Movie Review: ZMD: Zombies of Mass Destruction (2009)

REVIEW: ZMD: Zombies of Mass Destruction (2009) (available on DVD as part of the After Dark HorrorFest series)

After 9/11, people from the Mideast often found themselves being given a suspicious eye . That prejudice is still with us, and if anything, heightened, almost ten years later. Zombies of Mass Destruction (ZMD) takes this paranoia and stirs it in with numerous political stereotypes to produce an unusual and uneven zombie flick.

Since Romero pioneered the trend, zombies have long been a great source for social commentary.  Zombies of Mass Destruction‘s producers have embraced the opportunity for commentary, but have done so with a lovingly delivered B movie sentimentality. The result is the film is often over-the-top, and wobbles between horror, social documentary, and comedy.

This is director Kevin Hamedani’s directorial debut. Genre has been a great way to kick-start the careers of directors, writers, and actors. Look at Peter Jackson’s low budget gore-fest Dead Alive. Whether Zombies of Mass Destruction will open the door for this young talent is questionable, but at least it doesn’t slam it shut.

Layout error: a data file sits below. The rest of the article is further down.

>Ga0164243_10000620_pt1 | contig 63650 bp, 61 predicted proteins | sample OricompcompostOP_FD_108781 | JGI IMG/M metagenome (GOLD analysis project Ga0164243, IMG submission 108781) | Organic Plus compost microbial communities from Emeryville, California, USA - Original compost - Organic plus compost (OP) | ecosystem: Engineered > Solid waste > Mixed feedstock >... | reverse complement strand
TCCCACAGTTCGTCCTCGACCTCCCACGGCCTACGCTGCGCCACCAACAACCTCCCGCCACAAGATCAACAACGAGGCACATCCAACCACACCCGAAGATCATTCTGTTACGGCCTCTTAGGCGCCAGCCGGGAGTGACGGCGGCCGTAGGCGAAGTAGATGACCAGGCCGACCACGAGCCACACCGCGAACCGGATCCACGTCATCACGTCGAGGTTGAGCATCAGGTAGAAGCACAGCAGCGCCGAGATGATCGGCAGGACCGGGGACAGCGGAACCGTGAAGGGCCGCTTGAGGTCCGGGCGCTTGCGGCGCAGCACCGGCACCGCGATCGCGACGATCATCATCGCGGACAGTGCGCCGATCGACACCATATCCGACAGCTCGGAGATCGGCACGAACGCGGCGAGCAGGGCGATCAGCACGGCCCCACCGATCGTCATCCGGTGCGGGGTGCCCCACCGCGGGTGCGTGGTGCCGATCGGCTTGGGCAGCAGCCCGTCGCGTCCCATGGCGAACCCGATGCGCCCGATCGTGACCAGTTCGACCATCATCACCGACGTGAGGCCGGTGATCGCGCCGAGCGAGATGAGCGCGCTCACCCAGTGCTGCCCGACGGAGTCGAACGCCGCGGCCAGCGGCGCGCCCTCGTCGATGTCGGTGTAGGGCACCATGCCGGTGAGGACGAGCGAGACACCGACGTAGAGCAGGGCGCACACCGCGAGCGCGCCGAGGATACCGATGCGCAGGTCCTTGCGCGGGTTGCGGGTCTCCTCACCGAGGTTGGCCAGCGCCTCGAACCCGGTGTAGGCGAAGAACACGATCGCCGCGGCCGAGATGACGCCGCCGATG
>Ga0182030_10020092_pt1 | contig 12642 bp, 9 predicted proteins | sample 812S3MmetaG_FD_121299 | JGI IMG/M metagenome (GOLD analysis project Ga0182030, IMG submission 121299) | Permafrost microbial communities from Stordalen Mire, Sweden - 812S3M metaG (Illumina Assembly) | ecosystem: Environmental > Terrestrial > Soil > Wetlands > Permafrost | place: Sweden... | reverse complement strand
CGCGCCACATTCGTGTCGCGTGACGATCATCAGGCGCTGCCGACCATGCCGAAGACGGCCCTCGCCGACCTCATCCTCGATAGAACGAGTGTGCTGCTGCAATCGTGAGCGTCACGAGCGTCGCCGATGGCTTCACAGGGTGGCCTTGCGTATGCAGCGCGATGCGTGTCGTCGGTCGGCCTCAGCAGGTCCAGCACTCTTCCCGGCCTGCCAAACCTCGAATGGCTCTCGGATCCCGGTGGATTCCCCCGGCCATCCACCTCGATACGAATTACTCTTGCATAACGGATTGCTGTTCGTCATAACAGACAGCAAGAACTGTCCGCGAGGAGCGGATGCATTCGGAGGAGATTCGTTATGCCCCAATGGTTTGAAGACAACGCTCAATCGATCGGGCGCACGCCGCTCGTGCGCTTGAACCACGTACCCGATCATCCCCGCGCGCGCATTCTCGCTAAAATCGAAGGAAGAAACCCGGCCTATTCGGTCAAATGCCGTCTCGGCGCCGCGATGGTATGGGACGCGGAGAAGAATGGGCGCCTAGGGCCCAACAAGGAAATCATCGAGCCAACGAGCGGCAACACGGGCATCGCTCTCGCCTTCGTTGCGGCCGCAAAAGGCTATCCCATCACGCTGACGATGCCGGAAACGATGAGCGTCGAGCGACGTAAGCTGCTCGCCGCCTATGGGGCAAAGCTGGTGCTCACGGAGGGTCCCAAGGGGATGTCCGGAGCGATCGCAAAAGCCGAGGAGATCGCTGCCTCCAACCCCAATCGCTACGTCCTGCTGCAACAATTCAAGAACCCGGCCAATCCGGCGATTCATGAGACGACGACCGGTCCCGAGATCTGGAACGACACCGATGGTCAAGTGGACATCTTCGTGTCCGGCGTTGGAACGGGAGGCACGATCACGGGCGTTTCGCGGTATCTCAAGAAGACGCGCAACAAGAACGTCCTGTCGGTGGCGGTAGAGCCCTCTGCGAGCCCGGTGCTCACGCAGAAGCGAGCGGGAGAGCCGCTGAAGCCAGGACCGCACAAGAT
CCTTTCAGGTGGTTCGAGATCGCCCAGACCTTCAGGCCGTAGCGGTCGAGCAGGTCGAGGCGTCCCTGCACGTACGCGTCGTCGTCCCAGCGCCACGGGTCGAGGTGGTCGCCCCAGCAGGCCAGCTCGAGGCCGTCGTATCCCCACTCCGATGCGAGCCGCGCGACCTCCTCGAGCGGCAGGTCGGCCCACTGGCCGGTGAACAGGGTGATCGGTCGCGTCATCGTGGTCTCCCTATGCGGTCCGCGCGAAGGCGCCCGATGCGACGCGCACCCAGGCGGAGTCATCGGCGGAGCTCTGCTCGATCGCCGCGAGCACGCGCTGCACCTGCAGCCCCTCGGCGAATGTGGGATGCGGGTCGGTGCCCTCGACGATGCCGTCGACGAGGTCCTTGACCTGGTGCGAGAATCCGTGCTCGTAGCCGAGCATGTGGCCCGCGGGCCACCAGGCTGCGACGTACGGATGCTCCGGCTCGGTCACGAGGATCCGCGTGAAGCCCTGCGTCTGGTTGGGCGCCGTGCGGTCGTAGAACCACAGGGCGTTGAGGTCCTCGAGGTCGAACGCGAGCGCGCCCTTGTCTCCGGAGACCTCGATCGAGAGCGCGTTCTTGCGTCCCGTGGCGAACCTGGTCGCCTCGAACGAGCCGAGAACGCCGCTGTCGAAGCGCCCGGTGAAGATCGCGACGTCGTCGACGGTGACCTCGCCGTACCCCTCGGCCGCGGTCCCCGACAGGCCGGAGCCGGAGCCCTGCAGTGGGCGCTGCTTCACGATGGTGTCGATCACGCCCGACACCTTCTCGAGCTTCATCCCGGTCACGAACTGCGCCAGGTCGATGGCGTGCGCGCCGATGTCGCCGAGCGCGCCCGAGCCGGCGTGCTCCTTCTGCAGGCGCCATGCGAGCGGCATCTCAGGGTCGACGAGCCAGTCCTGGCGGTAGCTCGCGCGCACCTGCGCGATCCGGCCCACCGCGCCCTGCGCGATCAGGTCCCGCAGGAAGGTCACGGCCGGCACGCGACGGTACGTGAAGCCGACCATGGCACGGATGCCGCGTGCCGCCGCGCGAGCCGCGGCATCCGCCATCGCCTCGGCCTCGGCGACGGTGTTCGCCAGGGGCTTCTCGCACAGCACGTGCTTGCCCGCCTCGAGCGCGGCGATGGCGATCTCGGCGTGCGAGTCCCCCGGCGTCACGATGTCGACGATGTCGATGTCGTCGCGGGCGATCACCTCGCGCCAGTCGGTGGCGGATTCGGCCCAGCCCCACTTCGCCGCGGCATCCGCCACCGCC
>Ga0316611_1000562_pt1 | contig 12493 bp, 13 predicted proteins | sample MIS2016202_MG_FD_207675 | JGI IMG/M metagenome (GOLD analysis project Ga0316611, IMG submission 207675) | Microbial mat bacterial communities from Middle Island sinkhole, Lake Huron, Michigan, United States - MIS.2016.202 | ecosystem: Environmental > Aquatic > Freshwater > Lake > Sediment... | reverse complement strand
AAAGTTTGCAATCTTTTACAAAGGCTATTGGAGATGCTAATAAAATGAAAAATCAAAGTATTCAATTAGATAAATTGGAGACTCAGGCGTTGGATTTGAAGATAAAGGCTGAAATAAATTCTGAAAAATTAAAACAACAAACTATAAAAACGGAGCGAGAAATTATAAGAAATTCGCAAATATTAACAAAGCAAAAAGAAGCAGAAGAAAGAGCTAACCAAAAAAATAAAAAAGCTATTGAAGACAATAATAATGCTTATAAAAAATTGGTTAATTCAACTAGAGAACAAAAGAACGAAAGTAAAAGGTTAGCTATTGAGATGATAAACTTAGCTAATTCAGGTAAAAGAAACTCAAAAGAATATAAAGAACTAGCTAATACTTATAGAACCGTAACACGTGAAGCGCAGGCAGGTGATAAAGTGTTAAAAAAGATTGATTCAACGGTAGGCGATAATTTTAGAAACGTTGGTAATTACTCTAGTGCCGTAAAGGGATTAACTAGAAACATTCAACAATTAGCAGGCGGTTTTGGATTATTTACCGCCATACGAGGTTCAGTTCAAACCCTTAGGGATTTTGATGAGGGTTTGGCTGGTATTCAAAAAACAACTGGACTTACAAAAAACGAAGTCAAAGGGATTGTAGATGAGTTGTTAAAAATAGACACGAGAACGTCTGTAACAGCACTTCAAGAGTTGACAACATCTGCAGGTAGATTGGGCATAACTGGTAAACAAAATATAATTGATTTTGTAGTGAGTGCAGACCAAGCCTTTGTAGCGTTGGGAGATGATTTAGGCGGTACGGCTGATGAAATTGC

The main characters are mix of quirky individuals. Most are unaware of a zombie plague erupting around them, although the walking dead are stumbling about in plain view (something handled much better in Shaun of the Dead). There’s a  gay couple  trying to tell one of their parents the truth of their sexual orientation, an Iranian-American woman who is being persecuted as an Iraqi, a corrupt mayor who steadfastly stands as a political stereotype, and a religious zealot who not only believes that he can ‘cure being gay’ but that the zombie outbreak is God’s punishment for the America’s sins.

Yes there is a LOT going on in this little town. Animated, it could have been South Park. The only thing missing is the presence of Stan, Kyle, Eric, and Kenny.

Don’t think though that the film has the biting wit of Stone and Parker. Sometimes the social commentary is limp and drags down both the comedic and horrific elements.  The over-the-top stereotypes are flat, the political sub-themes awkwardly handled.

Still, it’s worth a midnight viewing. Although it takes a bit of time to build up steam, once it’s there, the director follows the usual tropes and pacing of a modern zombie film. While the budget is low, the zombie effects are fairly well-handled. Plus, there’s more than enough gore to satisfy people looking for a blood and guts fix.

Comments are closed.